Archive for December 29th, 2009


Jumping into the narrative half way through a case allows for an all action start to Sherlock Holmes. The fictional detective has been around for approximately 120 years, and has been adapted into more than 200 movies and TV programs but has now been turned into an action adventure. Think an English Victorian Indiana Jones. This all action approach should be laughable but for some reason it works. The main reason is the fantastic performances by and chemistry between the two leads Robert Downey Jr. (Holmes) and Jude Law (Watson). In last years Iron Man, Downey Jr proved it’s a characters weaknesses and not his strengths that make great entertainment and his Holmes is a deeply flawed character. Where other movies have tried to gloss over Holmes’ character flaws Downey Jr embraces them and emphasises them for great comic effect.

The movie is full of Guy Ritchie gimmicks like slow motion and flashbacks explaining the events of the story, these are lees intrusive than you would think. Besides this the direction is relatively lean making the two and a bit hours fly by. The production design is fantastic with great costumes and an interesting view of Victorian London including a half finished tower bridge. As far as I am aware plot is a new story written for the film, but it does make lots of references to Arthur Conan Doyle’s literary character. Homes is an expert at fighting with a singlestick, an exponent of Baritsu and a “formidable bare knuckle fighter”. Irene Adler from A Scandal in Bohemia makes an appearance. Mark Strong makes a great villain, Lord Blackwood. The Temple of the Four Orders are reminiscent of Dan Brown favourites the Illuminati and the Freemasons, this plot fits well with Holmes’ deductive powers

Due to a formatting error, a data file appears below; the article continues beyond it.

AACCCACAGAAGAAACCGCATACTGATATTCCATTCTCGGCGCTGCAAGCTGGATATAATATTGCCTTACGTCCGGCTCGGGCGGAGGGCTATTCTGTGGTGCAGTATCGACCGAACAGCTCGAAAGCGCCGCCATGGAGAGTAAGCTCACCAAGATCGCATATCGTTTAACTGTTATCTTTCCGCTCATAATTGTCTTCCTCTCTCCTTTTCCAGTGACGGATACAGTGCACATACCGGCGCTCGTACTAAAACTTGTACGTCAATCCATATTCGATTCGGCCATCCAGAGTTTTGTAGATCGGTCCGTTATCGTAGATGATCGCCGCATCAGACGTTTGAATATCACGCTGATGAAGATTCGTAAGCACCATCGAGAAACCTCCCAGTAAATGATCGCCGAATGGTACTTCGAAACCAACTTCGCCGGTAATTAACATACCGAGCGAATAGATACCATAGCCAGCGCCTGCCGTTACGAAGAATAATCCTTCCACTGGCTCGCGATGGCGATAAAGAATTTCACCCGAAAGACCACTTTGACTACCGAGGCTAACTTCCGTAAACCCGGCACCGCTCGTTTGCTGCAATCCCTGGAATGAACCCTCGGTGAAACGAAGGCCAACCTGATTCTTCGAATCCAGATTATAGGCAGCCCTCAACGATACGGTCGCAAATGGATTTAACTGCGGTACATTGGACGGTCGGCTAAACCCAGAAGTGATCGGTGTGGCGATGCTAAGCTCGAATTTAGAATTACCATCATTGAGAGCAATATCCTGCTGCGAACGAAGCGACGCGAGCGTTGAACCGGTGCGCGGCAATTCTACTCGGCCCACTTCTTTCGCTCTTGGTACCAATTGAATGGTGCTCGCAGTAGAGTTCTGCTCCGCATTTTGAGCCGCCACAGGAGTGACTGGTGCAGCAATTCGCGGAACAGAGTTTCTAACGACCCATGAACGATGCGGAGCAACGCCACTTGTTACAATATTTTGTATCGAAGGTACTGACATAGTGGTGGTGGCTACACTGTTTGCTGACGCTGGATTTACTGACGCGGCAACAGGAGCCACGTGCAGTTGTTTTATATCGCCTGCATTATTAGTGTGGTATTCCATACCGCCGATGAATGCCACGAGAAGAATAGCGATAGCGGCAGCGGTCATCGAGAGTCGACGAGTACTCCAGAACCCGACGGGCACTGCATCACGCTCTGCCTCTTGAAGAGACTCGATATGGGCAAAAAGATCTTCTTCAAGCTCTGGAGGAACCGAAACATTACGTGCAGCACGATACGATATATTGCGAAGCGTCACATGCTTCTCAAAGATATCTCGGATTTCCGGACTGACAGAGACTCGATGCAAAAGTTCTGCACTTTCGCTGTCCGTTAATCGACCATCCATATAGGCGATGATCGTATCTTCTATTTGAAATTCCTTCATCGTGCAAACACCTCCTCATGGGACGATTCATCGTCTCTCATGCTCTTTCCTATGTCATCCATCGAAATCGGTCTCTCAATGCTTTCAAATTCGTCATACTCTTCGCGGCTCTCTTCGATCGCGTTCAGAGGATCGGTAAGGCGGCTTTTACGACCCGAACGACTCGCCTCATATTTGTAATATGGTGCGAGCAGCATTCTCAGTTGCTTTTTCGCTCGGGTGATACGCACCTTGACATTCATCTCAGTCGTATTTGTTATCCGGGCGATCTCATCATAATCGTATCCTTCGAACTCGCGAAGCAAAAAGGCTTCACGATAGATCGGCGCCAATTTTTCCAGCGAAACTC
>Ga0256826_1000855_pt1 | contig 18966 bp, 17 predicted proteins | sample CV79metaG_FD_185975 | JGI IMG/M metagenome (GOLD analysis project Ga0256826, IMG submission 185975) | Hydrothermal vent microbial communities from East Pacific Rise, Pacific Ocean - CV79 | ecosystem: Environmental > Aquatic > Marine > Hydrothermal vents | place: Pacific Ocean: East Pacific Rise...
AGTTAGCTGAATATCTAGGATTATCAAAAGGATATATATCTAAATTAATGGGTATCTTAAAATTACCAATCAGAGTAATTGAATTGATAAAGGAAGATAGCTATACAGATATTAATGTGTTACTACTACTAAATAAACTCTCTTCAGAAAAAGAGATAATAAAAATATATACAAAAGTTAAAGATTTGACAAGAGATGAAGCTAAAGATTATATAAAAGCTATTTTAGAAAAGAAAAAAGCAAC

Rachel McAdams crops up as Irene Adler, Holmes’ old flame and Kelly Reilly as Mary Morstan, Watson’s fiancé (introduced in the second novel, The Sign of the Four). Both these characters are woefully underdeveloped and underused. This could add fuel to the Homes is gayfire started by Downey. The rest of the supporting cast is largely forgettable other than Eddie Marsan as Inspector Lestrade.

Like so much of Guy Ritchie’s output the film is disposable pulp but it is such good fun you just can’t help liking it. The ending of the film suggests that a sequel is inevitable, this is reinforced by the $65million opening weekend in America, only $10million behind Avatar.

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